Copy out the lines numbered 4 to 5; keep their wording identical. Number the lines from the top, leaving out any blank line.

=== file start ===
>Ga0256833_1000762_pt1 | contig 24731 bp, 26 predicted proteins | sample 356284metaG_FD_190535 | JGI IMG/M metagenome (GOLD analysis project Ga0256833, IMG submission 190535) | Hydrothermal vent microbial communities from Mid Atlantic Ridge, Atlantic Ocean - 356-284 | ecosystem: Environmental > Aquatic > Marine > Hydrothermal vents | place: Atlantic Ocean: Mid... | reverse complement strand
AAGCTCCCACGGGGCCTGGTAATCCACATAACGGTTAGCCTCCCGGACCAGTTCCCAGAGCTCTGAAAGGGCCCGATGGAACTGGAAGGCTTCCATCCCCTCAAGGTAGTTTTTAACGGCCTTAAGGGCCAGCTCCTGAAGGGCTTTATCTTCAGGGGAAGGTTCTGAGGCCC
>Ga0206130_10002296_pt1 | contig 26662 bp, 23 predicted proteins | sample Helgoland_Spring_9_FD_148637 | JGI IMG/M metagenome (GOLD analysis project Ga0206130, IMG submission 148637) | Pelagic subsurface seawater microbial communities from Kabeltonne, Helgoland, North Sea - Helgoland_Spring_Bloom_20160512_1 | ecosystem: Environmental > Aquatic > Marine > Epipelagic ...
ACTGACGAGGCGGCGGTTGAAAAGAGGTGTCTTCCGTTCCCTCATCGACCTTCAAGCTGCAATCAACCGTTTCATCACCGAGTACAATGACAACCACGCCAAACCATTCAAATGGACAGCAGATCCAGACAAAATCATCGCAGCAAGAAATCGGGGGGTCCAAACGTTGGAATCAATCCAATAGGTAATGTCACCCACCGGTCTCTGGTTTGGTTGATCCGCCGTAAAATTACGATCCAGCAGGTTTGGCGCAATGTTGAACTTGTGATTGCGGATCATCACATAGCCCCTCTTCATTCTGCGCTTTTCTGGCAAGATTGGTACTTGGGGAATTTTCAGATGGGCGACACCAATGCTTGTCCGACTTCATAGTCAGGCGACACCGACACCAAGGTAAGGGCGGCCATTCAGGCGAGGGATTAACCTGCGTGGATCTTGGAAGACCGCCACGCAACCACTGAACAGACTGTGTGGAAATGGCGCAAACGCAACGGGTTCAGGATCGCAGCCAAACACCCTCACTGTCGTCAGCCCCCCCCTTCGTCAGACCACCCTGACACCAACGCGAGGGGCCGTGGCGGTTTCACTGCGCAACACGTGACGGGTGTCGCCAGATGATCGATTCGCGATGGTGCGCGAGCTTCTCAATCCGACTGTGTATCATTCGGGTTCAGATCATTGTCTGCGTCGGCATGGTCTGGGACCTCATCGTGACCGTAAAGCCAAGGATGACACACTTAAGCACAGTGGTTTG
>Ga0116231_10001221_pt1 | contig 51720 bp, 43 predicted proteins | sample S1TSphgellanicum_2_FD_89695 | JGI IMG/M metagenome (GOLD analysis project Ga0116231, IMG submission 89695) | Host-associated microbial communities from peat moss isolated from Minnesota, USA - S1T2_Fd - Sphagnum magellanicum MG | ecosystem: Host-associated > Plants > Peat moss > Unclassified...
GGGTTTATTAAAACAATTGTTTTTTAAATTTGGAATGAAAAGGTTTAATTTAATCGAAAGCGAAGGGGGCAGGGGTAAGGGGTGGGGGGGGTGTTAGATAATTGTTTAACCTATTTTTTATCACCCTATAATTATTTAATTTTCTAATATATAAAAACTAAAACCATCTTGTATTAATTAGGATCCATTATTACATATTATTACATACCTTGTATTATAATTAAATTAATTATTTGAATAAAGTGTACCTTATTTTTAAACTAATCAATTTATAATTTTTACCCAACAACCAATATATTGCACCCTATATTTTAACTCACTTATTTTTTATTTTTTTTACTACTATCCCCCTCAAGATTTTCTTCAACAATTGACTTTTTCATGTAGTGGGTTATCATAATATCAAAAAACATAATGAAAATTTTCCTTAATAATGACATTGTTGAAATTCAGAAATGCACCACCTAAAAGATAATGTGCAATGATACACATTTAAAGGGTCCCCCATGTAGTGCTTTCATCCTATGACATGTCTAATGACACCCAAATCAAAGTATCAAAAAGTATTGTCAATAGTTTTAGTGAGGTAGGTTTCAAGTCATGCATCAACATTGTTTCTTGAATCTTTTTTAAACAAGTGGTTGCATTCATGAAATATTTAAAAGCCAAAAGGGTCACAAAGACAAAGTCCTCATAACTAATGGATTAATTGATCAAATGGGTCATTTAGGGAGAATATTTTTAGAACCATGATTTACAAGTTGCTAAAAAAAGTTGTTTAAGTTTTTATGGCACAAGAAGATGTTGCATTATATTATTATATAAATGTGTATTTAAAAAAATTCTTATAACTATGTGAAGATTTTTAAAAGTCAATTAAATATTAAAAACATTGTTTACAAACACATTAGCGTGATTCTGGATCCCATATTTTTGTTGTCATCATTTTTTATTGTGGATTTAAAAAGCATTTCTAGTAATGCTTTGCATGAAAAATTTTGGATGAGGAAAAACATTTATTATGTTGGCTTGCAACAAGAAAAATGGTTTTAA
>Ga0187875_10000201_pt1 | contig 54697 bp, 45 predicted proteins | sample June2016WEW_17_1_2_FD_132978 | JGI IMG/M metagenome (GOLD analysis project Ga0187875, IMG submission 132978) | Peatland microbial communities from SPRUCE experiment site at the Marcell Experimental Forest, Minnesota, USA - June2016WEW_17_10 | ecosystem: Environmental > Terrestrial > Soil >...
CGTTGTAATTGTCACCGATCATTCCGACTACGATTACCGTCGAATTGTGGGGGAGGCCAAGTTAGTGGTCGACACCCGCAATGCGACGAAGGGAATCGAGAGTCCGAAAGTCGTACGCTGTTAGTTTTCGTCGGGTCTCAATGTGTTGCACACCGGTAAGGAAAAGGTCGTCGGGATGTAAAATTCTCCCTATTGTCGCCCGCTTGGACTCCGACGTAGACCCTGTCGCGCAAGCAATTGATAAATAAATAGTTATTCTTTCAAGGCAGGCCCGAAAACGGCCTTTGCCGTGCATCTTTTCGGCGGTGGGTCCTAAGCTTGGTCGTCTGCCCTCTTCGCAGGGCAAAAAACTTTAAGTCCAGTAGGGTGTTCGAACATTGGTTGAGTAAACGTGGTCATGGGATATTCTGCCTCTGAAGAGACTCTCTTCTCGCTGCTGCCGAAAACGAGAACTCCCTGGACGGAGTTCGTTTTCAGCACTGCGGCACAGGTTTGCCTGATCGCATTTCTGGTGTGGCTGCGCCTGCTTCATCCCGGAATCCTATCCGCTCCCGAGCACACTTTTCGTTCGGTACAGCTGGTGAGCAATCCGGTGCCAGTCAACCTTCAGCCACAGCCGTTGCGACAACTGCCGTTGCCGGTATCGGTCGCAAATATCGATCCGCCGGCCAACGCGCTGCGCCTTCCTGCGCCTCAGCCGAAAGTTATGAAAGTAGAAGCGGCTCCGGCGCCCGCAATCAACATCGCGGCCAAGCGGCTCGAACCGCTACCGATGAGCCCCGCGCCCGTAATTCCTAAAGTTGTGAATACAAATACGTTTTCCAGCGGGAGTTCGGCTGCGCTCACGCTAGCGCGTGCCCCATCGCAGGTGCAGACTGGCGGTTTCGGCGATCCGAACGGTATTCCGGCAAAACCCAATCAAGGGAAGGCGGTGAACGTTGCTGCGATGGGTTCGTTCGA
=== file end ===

ACTGACGAGGCGGCGGTTGAAAAGAGGTGTCTTCCGTTCCCTCATCGACCTTCAAGCTGCAATCAACCGTTTCATCACCGAGTACAATGACAACCACGCCAAACCATTCAAATGGACAGCAGATCCAGACAAAATCATCGCAGCAAGAAATCGGGGGGTCCAAACGTTGGAATCAATCCAATAGGTAATGTCACCCACCGGTCTCTGGTTTGGTTGATCCGCCGTAAAATTACGATCCAGCAGGTTTGGCGCAATGTTGAACTTGTGATTGCGGATCATCACATAGCCCCTCTTCATTCTGCGCTTTTCTGGCAAGATTGGTACTTGGGGAATTTTCAGATGGGCGACACCAATGCTTGTCCGACTTCATAGTCAGGCGACACCGACACCAAGGTAAGGGCGGCCATTCAGGCGAGGGATTAACCTGCGTGGATCTTGGAAGACCGCCACGCAACCACTGAACAGACTGTGTGGAAATGGCGCAAACGCAACGGGTTCAGGATCGCAGCCAAACACCCTCACTGTCGTCAGCCCCCCCCTTCGTCAGACCACCCTGACACCAACGCGAGGGGCCGTGGCGGTTTCACTGCGCAACACGTGACGGGTGTCGCCAGATGATCGATTCGCGATGGTGCGCGAGCTTCTCAATCCGACTGTGTATCATTCGGGTTCAGATCATTGTCTGCGTCGGCATGGTCTGGGACCTCATCGTGACCGTAAAGCCAAGGATGACACACTTAAGCACAGTGGTTTG
>Ga0116231_10001221_pt1 | contig 51720 bp, 43 predicted proteins | sample S1TSphgellanicum_2_FD_89695 | JGI IMG/M metagenome (GOLD analysis project Ga0116231, IMG submission 89695) | Host-associated microbial communities from peat moss isolated from Minnesota, USA - S1T2_Fd - Sphagnum magellanicum MG | ecosystem: Host-associated > Plants > Peat moss > Unclassified...